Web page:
Vivo first began as a project with Dreamworks Animation, partnering with Lin-Manuel Miranda after the booming success of “In the Heights”. The project fell apart as Dreamworks got passed around between various corporate owners and it got lost in the shuffle. Then “Hamilton” happened and Sony Pictures Animation revived the project, complete with 11 new original songs written by Executive Producer Miranda and a score composed by Exec Musical Producer Alex Lacamoire (also of the “Hamilton” creative core).

Sure enough, the film establishes early and often that Miranda’s unique songwriting talent will be a huge draw for the film. Right from the outset, we get fluid bilingual wordplay with cleverly intricate rhyme schemes, all coming out at a million miles an hour. Granted, this isn’t exactly Miranda’s best work, and the choruses are typically much less impressive than the verses. Still, even the least of Miranda’s songs shows lyrical dexterity and infectious fun like nobody else can deliver. And then we get to the premise.

The eponymous Vivo (voiced by Miranda) is a kinkajou, a small yellow mammal primarily seen in the rainforests of South America. Though Vivo was clearly designed and animated as a kind of small monkey, I’ve been informed that kinkajous are more closely related to raccoons or lemurs. Anyway, long story short, Vivo stowed away in a shipping crate and landed in the fair city of Havana, Cuba.

Shortly after arrival, Vivo was taken in by a street musician named Andres (voiced by Juan de Marcos González-Cárdenas, a central member of the fabled Buena Vista Social Club). Though Vivo can’t speak English (it’s a Garfield kind of deal — none of his lines are diegetic), Vivo and Andres speak together in music and they play phenomenal songs for passersby.

Everything’s going great until word comes in that Andres’ old musical partner and long-lost love (Marta, voiced by freaking Gloria Estefan) is retiring from music after a wildly successful career, and she’s playing one last concert at the Mambo Cabana in Miami. Marta sends a letter inviting Andres to come, prompting Andres to dig up past nostalgic relics. Among them is a love song he wrote to Marta that he never played and nobody got to hear.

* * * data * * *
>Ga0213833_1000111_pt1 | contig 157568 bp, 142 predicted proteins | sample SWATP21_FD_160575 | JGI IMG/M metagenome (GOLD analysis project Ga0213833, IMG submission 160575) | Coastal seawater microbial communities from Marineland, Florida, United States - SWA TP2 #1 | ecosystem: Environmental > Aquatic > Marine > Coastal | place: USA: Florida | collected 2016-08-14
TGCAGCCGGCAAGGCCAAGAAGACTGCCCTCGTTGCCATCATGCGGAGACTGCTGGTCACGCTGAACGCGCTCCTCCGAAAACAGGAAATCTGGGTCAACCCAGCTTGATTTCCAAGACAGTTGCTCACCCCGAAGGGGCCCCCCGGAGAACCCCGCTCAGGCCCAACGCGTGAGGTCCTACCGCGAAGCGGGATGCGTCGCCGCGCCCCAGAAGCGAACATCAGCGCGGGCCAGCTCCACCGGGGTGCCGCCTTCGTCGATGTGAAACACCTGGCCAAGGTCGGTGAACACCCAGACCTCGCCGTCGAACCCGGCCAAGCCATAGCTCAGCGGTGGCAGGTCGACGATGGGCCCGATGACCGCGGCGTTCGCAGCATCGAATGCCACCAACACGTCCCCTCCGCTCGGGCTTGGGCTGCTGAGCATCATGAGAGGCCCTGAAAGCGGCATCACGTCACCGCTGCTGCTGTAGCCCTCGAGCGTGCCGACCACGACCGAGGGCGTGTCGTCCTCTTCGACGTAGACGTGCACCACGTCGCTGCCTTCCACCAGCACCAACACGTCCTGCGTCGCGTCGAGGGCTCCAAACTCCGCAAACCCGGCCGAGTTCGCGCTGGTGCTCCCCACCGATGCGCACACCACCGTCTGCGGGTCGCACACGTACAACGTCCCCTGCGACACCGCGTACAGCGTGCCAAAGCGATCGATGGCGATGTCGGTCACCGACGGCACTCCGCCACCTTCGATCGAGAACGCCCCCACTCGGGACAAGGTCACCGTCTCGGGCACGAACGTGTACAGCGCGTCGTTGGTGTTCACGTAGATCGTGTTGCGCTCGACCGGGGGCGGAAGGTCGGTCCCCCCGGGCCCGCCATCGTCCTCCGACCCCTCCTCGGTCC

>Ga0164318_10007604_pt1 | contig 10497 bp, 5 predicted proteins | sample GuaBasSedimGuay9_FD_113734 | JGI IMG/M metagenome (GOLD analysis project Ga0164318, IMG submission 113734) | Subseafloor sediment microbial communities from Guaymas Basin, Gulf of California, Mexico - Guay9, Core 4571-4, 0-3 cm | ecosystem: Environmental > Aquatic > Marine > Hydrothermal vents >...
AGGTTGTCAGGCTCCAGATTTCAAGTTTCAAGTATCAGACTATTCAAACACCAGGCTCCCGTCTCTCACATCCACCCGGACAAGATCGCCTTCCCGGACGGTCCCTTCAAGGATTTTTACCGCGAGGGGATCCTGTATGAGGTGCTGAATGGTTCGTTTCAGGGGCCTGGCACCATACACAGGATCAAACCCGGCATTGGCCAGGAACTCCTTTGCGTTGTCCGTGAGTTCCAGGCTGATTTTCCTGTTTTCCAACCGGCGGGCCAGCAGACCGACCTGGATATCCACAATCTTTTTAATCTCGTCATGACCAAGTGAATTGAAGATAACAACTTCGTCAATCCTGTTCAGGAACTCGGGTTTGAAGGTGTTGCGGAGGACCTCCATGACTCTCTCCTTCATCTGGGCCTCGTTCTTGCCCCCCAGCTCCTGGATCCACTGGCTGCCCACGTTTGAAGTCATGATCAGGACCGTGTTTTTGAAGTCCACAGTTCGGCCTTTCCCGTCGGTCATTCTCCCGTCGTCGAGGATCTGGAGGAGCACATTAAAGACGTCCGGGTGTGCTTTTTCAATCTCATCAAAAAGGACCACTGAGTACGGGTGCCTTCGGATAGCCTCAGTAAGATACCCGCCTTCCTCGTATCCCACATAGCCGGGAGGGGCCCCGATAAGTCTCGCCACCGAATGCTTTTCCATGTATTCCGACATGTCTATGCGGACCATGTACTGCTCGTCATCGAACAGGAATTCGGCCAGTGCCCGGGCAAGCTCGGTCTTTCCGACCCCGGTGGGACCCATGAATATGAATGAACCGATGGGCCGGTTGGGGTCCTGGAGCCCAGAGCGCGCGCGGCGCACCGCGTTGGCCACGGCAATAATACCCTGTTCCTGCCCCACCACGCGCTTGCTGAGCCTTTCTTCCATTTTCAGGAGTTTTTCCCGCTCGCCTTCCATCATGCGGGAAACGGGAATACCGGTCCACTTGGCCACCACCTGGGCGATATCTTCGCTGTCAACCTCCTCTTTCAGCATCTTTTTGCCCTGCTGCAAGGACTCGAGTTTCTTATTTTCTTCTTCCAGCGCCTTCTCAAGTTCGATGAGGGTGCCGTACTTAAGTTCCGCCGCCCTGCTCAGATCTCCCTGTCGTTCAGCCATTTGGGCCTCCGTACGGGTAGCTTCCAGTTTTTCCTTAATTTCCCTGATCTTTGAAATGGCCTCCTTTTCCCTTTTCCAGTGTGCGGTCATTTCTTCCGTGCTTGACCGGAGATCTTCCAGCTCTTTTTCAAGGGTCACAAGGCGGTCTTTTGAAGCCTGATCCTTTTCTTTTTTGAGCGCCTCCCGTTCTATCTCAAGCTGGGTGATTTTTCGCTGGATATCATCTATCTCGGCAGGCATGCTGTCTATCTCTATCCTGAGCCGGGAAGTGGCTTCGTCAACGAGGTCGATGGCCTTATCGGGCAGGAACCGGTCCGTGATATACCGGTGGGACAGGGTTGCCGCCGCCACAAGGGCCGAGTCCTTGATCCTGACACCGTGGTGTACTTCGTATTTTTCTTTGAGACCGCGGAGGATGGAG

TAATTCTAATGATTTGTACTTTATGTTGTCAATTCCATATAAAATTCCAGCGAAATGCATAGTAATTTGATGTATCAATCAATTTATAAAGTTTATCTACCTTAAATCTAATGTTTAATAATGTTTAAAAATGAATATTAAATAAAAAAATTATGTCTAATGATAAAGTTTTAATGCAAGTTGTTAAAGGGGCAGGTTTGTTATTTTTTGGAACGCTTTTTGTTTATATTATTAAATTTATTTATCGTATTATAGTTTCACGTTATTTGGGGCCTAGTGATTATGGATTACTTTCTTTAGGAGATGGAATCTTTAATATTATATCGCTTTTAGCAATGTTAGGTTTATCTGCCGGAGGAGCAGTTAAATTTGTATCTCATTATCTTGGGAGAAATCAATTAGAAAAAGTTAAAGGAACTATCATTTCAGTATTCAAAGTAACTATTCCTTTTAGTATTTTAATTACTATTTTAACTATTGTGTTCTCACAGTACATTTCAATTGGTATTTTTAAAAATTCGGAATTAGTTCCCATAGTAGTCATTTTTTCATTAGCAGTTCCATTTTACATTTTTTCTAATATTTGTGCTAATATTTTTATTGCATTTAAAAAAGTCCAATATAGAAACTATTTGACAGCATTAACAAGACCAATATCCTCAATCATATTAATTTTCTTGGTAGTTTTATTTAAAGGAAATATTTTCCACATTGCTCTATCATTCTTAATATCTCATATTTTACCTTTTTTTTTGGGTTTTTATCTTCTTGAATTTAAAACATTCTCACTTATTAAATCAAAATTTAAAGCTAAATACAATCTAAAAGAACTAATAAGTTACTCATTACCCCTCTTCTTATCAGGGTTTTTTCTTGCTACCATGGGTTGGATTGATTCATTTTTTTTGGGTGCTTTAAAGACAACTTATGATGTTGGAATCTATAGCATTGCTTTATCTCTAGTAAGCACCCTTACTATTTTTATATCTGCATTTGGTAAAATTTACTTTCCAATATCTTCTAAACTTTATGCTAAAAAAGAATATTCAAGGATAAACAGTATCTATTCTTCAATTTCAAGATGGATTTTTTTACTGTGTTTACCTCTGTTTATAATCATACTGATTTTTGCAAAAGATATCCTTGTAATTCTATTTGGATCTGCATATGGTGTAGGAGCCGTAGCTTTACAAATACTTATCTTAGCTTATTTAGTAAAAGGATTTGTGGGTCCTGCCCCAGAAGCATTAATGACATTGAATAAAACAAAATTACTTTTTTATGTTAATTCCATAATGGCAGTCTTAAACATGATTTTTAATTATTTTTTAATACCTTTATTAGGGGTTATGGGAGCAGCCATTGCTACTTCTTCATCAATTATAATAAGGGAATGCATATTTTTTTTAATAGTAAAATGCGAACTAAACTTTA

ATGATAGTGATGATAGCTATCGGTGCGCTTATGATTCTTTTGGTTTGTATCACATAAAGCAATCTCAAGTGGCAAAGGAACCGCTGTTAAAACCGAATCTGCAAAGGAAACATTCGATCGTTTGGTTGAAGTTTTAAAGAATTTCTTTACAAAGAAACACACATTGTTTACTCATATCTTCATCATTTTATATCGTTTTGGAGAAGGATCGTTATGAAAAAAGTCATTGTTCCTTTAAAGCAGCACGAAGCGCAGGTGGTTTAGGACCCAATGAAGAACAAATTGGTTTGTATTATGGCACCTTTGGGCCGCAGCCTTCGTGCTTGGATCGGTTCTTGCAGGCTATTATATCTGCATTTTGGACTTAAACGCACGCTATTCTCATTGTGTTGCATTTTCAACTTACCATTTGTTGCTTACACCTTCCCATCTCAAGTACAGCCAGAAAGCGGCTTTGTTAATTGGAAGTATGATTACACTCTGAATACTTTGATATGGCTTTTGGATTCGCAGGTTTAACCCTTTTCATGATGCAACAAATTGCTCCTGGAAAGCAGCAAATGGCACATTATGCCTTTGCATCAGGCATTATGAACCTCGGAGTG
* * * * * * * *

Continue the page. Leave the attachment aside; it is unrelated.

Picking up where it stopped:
Andres is over the moon for the chance to go to Miami and find his closure, though Vivo is extremely reluctant to leave home. He changes his mind quickly when Andres passes away in his sleep.

Enter Rosa (Zoe Saldana), who was married to Andres’ late nephew. She obligingly comes to Cuba for Andres’ funeral, bringing along her own daughter (Gabi, voiced by newcomer Ynairaly Simo). As these two humans are Andres’ last remaining relatives and they hail from Florida, Vivo seizes the opportunity to stow away in their luggage so he can make his way to Miami and deliver Andres’ love song to Marta, fulfilling his old partner’s dying wish.

Problem: Rosa is absolutely dead-set against allowing Gabi to keep a pet. Probably a wise decision, as we later learn that all three of Gabi’s previous pets died prematurely. What’s worse, Rosa has apparently made it her mission to keep Gabi under control and push her into the Sand Dollars (a thinly-veiled Girl Scouts pastiche) so Gabi can wear a uniform and follow rules and put her energy toward a productive use.

You may think that sounds overly harsh. You haven’t met Gabi. This girl is loud, abrasive, destructive, and defiantly chaotic. Tell her to calm down or behave and she’ll act out a million times louder just out of spite, that’s the kind of girl we’re talking about here. So what we’ve got here is a young woman who’s lashing out and driving people away because she’s still not entirely over her father’s passing, and she has to learn how to express her individuality in a productive way that doesn’t leave her completely alone.

All well and good. So… how much longer do we have to wait for this character to grow into something likeable? That doesn’t happen until just after the climax? Okay, cool.